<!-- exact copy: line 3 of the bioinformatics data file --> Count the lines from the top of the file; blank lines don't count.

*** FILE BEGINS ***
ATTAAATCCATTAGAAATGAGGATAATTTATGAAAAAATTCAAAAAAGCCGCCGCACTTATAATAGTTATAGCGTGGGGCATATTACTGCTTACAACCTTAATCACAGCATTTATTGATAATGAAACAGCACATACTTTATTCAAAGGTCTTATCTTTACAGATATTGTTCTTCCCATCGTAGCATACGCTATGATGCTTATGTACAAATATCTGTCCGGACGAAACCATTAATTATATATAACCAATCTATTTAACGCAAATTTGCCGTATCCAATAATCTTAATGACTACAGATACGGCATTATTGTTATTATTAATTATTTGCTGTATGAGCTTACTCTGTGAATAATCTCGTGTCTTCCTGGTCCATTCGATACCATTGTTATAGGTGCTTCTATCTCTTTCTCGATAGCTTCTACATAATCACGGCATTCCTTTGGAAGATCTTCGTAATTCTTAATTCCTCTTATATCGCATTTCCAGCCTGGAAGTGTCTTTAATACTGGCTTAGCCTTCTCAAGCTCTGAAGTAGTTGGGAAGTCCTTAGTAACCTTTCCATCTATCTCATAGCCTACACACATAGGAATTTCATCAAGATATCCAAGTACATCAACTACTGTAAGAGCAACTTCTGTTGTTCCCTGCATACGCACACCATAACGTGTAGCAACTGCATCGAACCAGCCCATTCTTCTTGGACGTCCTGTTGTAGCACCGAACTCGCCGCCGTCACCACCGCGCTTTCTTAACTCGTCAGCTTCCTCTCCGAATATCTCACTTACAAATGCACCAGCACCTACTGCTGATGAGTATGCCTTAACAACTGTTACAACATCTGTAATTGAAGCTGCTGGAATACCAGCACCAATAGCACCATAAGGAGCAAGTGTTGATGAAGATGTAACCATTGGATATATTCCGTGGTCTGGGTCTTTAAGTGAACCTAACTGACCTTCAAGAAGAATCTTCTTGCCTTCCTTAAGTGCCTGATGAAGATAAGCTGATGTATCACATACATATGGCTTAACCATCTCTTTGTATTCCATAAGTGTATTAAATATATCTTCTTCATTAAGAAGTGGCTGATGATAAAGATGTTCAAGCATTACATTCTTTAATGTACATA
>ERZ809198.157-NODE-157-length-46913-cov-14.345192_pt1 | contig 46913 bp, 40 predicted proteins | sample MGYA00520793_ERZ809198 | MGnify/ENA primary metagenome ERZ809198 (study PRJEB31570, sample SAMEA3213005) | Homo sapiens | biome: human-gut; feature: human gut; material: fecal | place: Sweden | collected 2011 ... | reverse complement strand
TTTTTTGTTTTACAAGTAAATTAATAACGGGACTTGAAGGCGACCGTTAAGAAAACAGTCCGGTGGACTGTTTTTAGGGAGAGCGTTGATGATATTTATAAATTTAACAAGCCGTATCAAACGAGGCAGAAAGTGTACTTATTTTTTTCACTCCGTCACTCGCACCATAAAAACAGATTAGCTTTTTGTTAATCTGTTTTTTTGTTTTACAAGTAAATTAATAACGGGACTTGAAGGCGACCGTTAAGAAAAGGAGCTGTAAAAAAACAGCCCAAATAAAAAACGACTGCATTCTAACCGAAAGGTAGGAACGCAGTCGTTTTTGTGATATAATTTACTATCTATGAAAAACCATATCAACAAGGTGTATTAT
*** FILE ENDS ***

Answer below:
TTTTTTGTTTTACAAGTAAATTAATAACGGGACTTGAAGGCGACCGTTAAGAAAACAGTCCGGTGGACTGTTTTTAGGGAGAGCGTTGATGATATTTATAAATTTAACAAGCCGTATCAAACGAGGCAGAAAGTGTACTTATTTTTTTCACTCCGTCACTCGCACCATAAAAACAGATTAGCTTTTTGTTAATCTGTTTTTTTGTTTTACAAGTAAATTAATAACGGGACTTGAAGGCGACCGTTAAGAAAAGGAGCTGTAAAAAAACAGCCCAAATAAAAAACGACTGCATTCTAACCGAAAGGTAGGAACGCAGTCGTTTTTGTGATATAATTTACTATCTATGAAAAACCATATCAACAAGGTGTATTAT